Tuesday, April 12, 2011

The US's Bloated Military Budget - and Global "Mission"

I detest much of the white-folks-first message that underlies much of the Tea Partiers' agenda, but on one score at least, I find a lot of sense in a message at least some of them (like Rand Paul, of whom - on most any other point -  I most assuredly am NOT a fan) espouse:
  •  the US military budget is out of control
  •  so is the US foreign-policy establishment's sense of the US's global mission

The first point is nicely addressed by Jacob Heilbrunn's recent post at The National Interest, where he contrasts pov's of Paul Krugman and Ross Douthat in the NYT.  Krugman's larger point, by the way, focused on how the visionary "yes we can" Barack Obama that leaped to the forefront of our imaginations in 2008 seems to have disappeared.  Anyhow, here's Heilbrunn:
One thing that neither [Douthat] nor Krugman mentions . . . is the bloated state of the military budget. There can be no doubting that Medicare and Medicaid are due for reform. But so is the military. The budget for 2011 is set to exceed $700 billion. According to Time, America spends about 35% of the total military outlays on the planet. These sums are astronomical. They pose a dire threat to the health of the economy. Not only are these exorbitant outlays, but they also encourage other democratic countries to allow America to shoulder burdens they should be assuming—the well-known free-rider syndrome.

Germany's budget deficit, for example, will be about 2.5% this year and is slated to fall to 0.5% by 2014. This means that, barring a total collapse of the European Union, the Euro will be a very healthy and strong currency. Meanwhile, the value of the dollar may decrease further. American leaders will increasingly face the temptation to inflate their way out of the deficit, thereby debauching the dollar. Once inflation begins expectations of further price hikes set in. It's very difficult to curb it.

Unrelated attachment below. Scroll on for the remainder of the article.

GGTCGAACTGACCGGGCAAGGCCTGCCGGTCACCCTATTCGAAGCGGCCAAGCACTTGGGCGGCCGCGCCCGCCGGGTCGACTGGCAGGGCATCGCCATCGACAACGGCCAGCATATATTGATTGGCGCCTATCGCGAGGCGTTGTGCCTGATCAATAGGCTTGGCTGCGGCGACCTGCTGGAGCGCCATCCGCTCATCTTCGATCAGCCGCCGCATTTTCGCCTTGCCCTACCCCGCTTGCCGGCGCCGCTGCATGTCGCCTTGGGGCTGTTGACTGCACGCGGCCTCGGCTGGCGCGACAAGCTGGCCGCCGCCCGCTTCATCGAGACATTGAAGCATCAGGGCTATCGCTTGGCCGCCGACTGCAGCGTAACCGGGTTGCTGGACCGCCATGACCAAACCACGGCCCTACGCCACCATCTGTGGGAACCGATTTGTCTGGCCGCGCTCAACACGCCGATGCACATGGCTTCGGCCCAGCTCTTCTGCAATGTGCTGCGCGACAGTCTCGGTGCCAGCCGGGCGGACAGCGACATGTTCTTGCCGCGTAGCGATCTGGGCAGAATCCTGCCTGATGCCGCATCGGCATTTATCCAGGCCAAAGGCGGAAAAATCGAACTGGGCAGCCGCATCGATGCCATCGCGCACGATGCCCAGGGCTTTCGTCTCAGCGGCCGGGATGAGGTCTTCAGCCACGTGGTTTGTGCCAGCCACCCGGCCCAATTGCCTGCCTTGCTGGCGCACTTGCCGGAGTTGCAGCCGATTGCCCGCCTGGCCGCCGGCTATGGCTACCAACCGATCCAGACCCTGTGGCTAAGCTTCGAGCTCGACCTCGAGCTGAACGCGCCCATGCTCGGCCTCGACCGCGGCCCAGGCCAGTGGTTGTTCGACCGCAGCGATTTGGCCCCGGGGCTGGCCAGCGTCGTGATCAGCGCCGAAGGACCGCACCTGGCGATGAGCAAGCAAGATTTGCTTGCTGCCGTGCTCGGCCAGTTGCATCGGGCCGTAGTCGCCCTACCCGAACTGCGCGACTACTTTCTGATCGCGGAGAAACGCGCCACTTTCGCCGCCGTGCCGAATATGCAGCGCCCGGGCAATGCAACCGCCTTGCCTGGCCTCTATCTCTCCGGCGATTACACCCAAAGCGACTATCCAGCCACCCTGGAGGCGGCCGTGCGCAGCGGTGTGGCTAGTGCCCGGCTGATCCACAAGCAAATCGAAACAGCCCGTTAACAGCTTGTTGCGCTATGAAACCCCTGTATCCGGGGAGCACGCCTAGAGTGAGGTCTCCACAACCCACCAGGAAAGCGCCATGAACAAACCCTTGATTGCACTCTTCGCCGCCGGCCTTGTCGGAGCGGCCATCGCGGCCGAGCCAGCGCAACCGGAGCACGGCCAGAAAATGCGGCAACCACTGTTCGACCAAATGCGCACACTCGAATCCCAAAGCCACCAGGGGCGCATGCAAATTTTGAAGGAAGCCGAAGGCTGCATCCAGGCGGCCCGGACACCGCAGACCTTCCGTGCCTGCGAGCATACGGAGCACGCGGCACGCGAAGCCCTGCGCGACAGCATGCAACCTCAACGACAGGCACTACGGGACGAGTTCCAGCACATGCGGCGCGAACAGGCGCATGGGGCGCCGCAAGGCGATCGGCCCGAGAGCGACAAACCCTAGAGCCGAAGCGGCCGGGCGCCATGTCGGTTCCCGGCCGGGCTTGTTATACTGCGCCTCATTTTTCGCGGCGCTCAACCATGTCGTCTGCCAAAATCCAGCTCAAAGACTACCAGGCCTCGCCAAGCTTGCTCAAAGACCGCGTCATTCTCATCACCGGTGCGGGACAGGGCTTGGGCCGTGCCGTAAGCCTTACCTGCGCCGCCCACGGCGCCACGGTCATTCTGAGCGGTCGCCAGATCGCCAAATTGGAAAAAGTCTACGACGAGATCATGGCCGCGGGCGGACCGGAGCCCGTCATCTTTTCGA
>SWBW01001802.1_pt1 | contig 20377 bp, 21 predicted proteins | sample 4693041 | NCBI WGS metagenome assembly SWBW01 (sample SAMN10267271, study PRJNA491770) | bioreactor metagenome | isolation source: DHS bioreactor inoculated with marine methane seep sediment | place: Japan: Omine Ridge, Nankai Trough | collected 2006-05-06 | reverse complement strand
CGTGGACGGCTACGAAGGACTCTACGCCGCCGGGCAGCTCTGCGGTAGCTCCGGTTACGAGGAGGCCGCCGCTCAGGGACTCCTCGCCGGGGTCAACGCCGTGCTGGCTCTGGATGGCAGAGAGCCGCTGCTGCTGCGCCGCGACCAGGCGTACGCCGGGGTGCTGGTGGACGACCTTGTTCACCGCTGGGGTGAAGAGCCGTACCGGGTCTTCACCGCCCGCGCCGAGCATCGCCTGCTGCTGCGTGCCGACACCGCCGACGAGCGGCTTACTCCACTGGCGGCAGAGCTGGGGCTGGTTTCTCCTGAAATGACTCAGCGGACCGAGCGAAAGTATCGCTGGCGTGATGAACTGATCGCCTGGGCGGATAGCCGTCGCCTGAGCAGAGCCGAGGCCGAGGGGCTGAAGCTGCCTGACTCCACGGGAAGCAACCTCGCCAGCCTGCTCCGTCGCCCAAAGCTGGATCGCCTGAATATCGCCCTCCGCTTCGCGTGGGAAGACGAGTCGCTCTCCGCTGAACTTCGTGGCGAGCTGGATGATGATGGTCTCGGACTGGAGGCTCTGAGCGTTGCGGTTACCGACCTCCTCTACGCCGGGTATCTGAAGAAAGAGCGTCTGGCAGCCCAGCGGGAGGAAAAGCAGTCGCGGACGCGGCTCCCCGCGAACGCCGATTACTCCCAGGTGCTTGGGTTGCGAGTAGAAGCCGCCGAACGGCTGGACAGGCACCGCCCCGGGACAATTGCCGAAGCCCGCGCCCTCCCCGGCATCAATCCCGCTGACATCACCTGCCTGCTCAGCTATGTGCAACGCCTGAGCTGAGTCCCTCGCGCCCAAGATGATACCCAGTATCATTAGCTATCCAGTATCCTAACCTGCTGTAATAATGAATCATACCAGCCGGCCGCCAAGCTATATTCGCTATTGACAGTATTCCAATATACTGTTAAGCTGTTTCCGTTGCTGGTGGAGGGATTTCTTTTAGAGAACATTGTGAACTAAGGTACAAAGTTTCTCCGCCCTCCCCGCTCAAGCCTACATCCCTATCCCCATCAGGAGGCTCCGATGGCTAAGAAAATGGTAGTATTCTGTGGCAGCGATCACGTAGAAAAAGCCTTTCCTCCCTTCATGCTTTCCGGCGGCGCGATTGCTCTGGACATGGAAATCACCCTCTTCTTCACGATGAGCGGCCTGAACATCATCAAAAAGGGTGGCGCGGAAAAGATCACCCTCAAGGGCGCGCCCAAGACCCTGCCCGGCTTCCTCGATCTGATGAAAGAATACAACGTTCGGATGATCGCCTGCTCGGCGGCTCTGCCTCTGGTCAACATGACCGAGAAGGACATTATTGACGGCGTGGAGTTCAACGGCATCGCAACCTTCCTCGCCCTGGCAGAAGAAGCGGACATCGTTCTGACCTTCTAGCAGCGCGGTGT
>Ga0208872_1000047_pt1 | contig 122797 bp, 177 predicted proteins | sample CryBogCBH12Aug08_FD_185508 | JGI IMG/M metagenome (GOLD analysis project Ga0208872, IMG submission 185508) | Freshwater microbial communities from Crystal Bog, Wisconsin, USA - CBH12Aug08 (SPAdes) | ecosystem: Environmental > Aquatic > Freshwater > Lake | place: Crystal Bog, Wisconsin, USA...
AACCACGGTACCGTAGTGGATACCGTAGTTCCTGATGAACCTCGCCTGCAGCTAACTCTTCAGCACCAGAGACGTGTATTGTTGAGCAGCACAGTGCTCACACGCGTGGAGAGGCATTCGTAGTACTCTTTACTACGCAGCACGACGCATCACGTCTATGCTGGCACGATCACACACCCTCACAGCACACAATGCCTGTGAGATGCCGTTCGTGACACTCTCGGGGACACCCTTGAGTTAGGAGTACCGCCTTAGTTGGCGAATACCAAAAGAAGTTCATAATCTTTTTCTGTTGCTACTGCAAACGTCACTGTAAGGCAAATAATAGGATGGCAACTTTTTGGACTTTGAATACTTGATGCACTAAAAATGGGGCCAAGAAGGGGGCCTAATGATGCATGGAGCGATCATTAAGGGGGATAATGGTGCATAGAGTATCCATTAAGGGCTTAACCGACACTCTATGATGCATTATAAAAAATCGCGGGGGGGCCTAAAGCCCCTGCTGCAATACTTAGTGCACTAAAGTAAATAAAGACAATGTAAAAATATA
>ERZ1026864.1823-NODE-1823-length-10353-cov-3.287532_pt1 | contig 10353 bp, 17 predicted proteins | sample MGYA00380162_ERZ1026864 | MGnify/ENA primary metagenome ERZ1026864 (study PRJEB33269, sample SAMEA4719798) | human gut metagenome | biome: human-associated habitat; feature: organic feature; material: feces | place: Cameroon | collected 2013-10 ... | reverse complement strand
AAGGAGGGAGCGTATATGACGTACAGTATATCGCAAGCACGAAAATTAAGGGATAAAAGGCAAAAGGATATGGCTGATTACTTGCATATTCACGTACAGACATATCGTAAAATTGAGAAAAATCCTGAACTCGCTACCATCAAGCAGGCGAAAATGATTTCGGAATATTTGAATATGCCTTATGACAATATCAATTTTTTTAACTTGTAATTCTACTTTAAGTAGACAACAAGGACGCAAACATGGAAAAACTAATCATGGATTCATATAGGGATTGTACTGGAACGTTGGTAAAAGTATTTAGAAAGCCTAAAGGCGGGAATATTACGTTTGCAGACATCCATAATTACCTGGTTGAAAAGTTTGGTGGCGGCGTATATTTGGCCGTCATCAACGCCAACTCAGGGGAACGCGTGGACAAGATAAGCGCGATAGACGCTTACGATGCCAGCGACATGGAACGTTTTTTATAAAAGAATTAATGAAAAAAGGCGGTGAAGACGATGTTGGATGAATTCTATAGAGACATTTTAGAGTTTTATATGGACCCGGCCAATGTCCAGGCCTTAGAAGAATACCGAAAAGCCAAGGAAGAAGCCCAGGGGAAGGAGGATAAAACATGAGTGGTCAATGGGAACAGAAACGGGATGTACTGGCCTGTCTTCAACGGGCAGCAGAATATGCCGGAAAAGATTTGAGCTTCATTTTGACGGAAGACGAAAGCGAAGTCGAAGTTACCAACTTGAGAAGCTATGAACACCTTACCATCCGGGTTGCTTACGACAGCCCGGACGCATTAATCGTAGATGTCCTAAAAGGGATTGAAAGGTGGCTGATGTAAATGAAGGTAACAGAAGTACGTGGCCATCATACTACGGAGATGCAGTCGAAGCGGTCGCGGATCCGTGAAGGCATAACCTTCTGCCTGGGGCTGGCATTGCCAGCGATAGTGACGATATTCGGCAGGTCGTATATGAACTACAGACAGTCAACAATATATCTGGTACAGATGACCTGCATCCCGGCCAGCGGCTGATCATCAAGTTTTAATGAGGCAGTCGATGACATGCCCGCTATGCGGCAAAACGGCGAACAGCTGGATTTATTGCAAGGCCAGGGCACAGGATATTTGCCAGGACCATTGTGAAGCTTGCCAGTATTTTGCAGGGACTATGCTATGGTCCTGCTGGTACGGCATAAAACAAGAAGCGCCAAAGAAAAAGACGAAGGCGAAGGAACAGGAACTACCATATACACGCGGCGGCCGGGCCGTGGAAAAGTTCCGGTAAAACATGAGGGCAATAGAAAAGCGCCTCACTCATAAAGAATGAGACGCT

The bloated state of the military budget, of course, is linked directly to the bloated expectations of the US foreign-policy establishment - something that former US Army officer and Vietnam-veteran Andrew Bacevich has dealt with in numerous forums, perhaps most notably in his recent book, Washington Rules, and most recently today, via TomDispatch.  Like Paul Krugman, Bacevich also points out that the visionary Obama we thought we'd elected has disappeared himself into the mold of presidents past when it comes to foreign policy, and especially when it comes to the "Islamic world":
even as journalists and historians preoccupy themselves with trying to explain why something happened, they are playing a mug’s game.  However creative or well-sourced, their answers are necessarily speculative, partial, and ambiguous.  It can’t be otherwise.

Rather than why, what deserves far more attention than it generally receives is the question of how.  Here is where we find Barack Obama and George W. Bush (not to mention Bill Clinton, George H. W. Bush, Ronald Reagan, and Jimmy Carter) joined at the hip.  When it comes to the Islamic world, for more than three decades now Washington’s answer to how has been remarkably consistent: through the determined application of hard power wielded by the United States.  Simply put, Washington’s how implies a concerted emphasis on girding for and engaging in war.